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  • Pressurized Environments

    Living in a pressurized environment can certainly have its drawbacks. Many critics of human space programs are quick to state the obvious difficulties of living and working in a pressurized environment. Some go even further to suggest that living in them for long periods of time would be impossible or extremely difficult with our current technology. They are only barely touching reality however, fixating on already known issues that have solutions and refusing to look at the larger picture.

    One of our earliest successful pressurized environments was from 1921, a “modified” Airco DH.9A, British single engine light bomber the first aircraft to fly with a pressurized cockpit module.

    Since then most all of our large aircraft utilize pressurized cabins, this is due to the lighter air pressure found at higher altitudes. In reality many of our world travelers could almost be called astronauts, for they have achieved a distance almost halfway to space on each intercontinental flight they take. Also, we as airline passengers have gotten used to the cramped confines and high prices of those aircraft cabins as astronauts have aboard the International Space Station.

    In the near future, our GSO Lunar Station One will be constructed in similar fashion to the ISS, though with spaciousness and a much lower price tag in mind. Developed mostly from materials currently available on the lunar surface and constructed in a modular fashion, our station will have more room to move around in, personal quarters for our crews and include lounges and entertainment facilities for people to wind down and relax.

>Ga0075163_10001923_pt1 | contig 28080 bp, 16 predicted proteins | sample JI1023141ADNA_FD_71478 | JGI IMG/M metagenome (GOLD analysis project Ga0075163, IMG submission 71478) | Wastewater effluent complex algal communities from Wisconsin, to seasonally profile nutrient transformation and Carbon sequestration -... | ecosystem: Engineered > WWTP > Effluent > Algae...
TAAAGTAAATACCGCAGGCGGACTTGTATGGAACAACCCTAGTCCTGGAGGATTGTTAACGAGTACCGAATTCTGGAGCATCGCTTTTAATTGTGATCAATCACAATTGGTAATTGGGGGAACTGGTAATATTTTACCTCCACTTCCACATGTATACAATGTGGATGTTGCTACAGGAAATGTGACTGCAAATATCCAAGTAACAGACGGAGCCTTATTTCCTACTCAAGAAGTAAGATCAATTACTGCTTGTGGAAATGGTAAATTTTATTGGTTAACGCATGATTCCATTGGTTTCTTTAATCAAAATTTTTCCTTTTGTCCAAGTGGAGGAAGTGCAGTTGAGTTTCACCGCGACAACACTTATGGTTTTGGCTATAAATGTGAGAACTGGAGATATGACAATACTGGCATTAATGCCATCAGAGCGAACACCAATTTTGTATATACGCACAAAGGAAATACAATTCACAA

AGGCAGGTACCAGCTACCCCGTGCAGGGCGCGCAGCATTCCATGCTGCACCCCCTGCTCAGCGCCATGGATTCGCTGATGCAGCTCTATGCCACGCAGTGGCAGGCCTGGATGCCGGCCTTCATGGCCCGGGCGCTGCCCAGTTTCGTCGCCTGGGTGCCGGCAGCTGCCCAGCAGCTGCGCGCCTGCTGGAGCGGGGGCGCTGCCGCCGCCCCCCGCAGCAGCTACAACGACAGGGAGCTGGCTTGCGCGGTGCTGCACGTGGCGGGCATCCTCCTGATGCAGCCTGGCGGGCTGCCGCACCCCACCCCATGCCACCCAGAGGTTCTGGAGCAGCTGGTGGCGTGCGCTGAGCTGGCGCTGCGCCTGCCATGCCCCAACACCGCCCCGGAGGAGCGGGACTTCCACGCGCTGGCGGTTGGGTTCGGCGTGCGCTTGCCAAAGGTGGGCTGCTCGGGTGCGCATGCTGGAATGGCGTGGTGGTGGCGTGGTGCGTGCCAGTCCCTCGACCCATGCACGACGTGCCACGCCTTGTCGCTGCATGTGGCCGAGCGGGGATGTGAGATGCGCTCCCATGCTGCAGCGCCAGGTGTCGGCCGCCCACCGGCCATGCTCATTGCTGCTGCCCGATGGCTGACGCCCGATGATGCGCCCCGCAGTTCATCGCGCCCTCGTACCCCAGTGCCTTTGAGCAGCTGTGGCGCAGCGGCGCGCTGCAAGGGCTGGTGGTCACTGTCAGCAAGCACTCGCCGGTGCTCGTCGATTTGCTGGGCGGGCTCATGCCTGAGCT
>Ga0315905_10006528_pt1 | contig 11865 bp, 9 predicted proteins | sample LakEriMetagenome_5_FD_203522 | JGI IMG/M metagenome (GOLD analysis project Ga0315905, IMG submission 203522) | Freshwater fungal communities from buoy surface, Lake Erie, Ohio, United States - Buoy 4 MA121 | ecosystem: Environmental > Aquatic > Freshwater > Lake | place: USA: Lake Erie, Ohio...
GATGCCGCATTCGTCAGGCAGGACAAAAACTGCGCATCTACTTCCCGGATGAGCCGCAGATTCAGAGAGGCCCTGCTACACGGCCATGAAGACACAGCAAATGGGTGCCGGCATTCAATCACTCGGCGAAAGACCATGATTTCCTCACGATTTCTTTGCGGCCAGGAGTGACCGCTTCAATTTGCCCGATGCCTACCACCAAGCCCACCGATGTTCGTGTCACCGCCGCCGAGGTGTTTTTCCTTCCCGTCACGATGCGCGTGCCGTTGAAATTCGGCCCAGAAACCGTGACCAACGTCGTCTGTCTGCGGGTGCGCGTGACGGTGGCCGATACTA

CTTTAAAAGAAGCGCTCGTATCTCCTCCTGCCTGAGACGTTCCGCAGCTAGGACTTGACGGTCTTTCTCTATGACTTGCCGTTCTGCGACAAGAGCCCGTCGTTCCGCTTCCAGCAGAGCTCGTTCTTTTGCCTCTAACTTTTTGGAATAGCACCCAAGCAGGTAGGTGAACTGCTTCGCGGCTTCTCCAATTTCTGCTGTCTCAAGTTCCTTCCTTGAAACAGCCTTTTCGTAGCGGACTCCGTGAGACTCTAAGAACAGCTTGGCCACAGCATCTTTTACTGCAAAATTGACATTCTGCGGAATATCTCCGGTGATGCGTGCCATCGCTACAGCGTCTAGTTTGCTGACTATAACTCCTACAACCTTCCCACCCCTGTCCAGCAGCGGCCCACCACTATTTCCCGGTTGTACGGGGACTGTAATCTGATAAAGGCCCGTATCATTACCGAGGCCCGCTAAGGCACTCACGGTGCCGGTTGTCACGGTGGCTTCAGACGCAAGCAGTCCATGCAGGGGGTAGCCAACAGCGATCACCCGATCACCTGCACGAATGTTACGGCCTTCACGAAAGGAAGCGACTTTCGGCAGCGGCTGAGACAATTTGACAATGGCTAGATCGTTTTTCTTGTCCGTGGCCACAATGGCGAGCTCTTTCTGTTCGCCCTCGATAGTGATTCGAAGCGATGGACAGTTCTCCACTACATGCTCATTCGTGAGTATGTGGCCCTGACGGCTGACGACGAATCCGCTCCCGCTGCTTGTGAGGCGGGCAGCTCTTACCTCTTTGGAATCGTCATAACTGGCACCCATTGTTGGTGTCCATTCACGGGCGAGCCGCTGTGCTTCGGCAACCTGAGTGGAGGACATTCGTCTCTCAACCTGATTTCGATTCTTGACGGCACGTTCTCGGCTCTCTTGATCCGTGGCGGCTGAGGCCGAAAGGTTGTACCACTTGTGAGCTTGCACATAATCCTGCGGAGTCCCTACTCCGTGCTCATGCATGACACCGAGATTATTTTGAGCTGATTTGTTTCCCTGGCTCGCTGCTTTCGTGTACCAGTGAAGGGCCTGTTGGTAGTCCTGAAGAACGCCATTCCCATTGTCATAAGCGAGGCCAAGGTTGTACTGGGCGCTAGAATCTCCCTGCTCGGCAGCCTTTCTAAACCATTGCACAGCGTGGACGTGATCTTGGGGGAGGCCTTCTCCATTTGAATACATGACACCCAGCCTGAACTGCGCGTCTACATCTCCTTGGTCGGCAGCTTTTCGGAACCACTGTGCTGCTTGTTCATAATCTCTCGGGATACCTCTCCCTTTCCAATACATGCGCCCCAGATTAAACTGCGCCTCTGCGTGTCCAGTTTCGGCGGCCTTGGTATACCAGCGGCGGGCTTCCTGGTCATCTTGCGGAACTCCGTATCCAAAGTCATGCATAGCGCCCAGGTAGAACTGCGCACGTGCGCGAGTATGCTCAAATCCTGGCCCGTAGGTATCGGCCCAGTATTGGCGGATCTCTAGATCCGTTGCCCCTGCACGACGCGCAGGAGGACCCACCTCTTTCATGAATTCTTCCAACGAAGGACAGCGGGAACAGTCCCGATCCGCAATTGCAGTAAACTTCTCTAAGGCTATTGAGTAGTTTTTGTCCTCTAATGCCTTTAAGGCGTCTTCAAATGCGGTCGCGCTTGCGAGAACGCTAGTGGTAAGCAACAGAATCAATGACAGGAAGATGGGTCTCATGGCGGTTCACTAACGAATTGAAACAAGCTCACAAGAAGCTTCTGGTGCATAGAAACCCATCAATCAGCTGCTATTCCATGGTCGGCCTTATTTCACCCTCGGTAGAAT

No enclosed system is perfect however, that much the critics have right and a fully closed-loop biosphere is still many years away. This does not mean we will be unable to survive for long periods of time in space, nor will it be especially difficult. What it does mean, is that our station will need consistent resupply from Earth.

    For the GSO and the world, this is good news however, the GSO has never planned on creating a fully closed station, as resupply operations will mean many new jobs on Earth to support our growing resupply efforts, more flights into space will lower costs for travel, it will also mean our GSO lunar crews and guests can continue to enjoy good food and comforts from home, which will make their stay in space a memorable and exciting time.

    GSO Lunar Station One – Year 2020
    Pressure Chamber

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      One of the earliest successful pressurized systems was nearly a century ago? Wow!
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